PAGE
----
News

New details on Ceres seen in Dawn images

13 January 2016 Astronomy Now

Features on dwarf planet Ceres that piqued the interest of scientists throughout 2015 stand out in exquisite detail in the latest images from NASA’s Dawn spacecraft, which recently reached its lowest-ever altitude at Ceres. Dawn took these images near its current altitude of 240 miles (385 kilometers) between 19 and 23 December 2015.

Top Stories 2015

No. 6 Our first up close look at Ceres

2 January 2016 Keith Cooper

In spring 2015 NASA’s Dawn mission, coming off the back of exploring the asteroid Vesta, entered into orbit around the dwarf planet Ceres and immediately found a puzzle for the space probe to unpick.

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Dawn gets the lowdown on dwarf planet Ceres

27 December 2015 Astronomy Now

NASA’s Dawn spacecraft, cruising in its lowest and final orbit at dwarf planet Ceres, has delivered the first images from its best-ever viewpoint. The new images showcase details of the cratered and fractured surface. Dawn is now approximately 240 miles (385 kilometres) above Ceres, which is where it will remain for the rest of its mission.

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New clues to dwarf planet Ceres’ bright spots and origins

9 December 2015 Astronomy Now

The surface of Ceres, whose average diameter is 584 miles, is generally dark and similar in brightness to fresh asphalt. But the dwarf planet does possess 130 mysterious bright areas associated with impact craters that new research suggests are salt-rich areas left behind when briny water-ice from a subsurface layer sublimated in the past.

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Ceres’ bright spots seen in striking new detail

9 September 2015 Astronomy Now

The brightest spots on the dwarf planet Ceres gleam with mystery in new views delivered by NASA’s Dawn spacecraft. These closest-yet views of 57-mile-wide impact crater Occator, with a resolution of 450 feet (140 metres) per pixel, give scientists a deeper perspective on these very unusual features — though the precise nature of the spots remains unknown.

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Dawn sends sharper scenes from dwarf planet Ceres

25 August 2015 Astronomy Now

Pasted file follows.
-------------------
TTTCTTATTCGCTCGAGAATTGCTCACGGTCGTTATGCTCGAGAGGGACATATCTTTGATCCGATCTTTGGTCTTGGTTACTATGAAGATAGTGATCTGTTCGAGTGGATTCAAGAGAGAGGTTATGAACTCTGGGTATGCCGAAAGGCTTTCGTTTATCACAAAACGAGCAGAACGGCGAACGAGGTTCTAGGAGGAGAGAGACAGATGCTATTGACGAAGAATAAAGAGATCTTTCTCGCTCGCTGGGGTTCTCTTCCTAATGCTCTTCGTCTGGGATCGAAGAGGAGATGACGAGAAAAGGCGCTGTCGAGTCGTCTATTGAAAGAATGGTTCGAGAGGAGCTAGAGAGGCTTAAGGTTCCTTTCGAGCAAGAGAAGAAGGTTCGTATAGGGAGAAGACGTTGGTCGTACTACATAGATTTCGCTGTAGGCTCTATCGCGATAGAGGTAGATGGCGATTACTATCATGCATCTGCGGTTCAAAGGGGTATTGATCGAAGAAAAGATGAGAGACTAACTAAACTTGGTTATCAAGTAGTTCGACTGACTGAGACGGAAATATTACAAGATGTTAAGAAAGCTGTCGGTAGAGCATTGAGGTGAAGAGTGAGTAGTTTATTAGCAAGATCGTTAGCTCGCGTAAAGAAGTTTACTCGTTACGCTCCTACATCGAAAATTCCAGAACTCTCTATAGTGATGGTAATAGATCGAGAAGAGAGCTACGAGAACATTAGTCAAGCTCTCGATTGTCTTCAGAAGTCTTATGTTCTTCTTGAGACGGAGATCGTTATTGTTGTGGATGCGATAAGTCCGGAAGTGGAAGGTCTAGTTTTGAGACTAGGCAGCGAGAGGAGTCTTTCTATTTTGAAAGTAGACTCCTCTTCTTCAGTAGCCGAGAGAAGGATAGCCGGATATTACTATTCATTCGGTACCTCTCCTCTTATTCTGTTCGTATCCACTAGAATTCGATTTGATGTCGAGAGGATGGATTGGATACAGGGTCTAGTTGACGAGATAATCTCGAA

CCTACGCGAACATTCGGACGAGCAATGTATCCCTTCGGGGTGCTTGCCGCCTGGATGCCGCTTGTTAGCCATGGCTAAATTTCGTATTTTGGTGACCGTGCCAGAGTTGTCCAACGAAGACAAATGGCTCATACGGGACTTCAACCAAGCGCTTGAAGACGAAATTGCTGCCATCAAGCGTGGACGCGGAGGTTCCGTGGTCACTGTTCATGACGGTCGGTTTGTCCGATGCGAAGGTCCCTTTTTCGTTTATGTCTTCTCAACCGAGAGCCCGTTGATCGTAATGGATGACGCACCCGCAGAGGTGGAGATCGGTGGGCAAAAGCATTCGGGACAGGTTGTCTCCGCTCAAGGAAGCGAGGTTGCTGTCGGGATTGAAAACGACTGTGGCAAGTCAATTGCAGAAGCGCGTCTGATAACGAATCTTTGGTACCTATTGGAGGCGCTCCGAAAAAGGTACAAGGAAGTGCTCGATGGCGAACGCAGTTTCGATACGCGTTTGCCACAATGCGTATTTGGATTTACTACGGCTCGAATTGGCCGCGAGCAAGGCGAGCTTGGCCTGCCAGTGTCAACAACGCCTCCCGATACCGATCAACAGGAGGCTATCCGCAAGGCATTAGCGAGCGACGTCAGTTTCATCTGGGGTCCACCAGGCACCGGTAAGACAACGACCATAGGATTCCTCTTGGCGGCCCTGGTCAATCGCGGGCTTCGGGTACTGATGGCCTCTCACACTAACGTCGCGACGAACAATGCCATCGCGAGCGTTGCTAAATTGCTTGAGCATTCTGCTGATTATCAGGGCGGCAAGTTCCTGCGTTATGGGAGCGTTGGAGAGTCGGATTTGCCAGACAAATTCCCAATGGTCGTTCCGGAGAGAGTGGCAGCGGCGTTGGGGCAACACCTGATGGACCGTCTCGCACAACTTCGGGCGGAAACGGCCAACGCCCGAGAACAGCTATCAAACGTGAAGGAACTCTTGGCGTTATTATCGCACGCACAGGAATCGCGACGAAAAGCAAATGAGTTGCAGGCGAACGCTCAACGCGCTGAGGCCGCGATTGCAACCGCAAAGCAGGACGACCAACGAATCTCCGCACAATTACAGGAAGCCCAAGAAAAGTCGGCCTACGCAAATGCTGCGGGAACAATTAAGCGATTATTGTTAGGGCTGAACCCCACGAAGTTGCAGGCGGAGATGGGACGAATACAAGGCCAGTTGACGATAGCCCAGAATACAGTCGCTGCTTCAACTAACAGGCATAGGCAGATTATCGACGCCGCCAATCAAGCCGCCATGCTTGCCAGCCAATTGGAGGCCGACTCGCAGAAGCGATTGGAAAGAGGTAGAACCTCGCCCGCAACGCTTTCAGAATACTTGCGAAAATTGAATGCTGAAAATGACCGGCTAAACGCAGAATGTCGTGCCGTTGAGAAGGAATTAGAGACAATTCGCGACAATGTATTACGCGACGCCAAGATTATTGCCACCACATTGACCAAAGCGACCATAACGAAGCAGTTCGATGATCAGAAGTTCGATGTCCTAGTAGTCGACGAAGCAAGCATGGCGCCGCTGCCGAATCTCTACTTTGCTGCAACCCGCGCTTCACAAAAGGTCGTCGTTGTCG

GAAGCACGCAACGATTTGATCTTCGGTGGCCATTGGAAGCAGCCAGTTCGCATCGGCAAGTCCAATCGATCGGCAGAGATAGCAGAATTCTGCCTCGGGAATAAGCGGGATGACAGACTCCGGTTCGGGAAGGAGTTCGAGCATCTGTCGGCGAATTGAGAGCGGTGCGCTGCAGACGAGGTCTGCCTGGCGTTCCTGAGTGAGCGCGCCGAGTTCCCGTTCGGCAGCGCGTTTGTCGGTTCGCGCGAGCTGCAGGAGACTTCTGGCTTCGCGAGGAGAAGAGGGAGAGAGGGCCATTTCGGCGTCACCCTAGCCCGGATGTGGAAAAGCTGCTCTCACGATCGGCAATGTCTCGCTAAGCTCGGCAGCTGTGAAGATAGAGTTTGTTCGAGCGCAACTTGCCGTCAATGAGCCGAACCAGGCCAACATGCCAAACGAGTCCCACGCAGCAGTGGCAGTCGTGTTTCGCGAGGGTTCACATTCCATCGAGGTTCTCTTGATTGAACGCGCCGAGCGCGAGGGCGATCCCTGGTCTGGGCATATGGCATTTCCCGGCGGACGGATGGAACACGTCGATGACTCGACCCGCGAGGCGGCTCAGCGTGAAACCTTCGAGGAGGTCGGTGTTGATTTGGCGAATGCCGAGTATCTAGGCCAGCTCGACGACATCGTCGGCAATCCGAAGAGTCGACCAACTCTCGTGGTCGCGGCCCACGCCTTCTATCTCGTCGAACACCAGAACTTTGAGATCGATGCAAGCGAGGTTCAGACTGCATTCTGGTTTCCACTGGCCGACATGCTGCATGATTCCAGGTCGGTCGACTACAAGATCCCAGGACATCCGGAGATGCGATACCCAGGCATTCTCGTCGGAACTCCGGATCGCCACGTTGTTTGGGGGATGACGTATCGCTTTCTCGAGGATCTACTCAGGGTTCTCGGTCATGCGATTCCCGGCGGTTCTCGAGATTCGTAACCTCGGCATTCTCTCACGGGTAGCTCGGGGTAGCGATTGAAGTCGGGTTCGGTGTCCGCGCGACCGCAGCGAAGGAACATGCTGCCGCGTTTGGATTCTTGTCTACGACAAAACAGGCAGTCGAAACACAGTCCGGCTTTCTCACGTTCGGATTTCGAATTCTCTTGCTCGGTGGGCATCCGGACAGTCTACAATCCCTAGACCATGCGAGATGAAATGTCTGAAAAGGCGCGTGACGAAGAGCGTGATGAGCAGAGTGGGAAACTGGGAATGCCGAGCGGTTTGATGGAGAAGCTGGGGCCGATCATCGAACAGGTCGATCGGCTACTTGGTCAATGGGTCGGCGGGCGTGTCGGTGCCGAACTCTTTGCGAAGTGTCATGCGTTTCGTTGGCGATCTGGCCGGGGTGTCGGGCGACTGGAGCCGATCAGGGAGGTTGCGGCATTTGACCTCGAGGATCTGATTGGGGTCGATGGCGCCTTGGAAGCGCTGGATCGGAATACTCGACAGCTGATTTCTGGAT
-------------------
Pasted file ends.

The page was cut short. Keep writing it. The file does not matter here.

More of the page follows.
NASA’s Dawn spacecraft has delivered the closest-yet views of Ceres, showing the dwarf planet’s surface in unprecedented detail — including the small world’s mysterious four-mile-high conical mountain. At its current orbital altitude, Dawn takes 11 days to capture and return images of Ceres’ whole surface at a resolution of 450 feet (140 metres) per pixel.

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Ceres’ mysterious bright spots and 4-mile-tall pyramidal mountain in 3-D

8 August 2015 Astronomy Now

Since its arrival at dwarf planet Ceres on 6 March this year, NASA’s Dawn spacecraft has been slowly spiralling closer to this enigmatic little world. Mission scientist are nearer finding explanations for the intriguing bright spots in a crater named Occator and why an isolated mountain — as high as any in North America — is sitting in the middle of nowhere.

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New names and insights at dwarf planet Ceres

29 July 2015 Astronomy Now

Colourful new maps of Ceres, based on data from NASA’s Dawn spacecraft, showcase a diverse topography, with height differences between crater bottoms and mountain peaks as great as 9 miles (15 kilometres). Some of these craters and other features now have official names, inspired by spirits and deities relating to agriculture from a variety of cultures.

Picture This

Fly over Ceres in a new video

9 June 2015 Astronomy Now

A new animated video of dwarf planet Ceres, based on images taken from NASA’s Dawn spacecraft’s first mapping orbit at an altitude of 8,400 miles (13,600 kilometres), as well as the most recent navigational images taken from 3,200 miles (5,100 kilometres), provides a unique perspective of this heavily cratered, mysterious world.

Picture This

Dawn spirals closer to Ceres, returns a new view

29 May 2015 Astronomy Now

A new view of Ceres, taken by NASA’s Dawn spacecraft on May 23rd, shows finer detail is becoming visible on the dwarf planet. The spacecraft snapped the image at a distance of 3,200 miles (5,100 kilometres) with a resolution of 1,600 feet (480 meters) per pixel.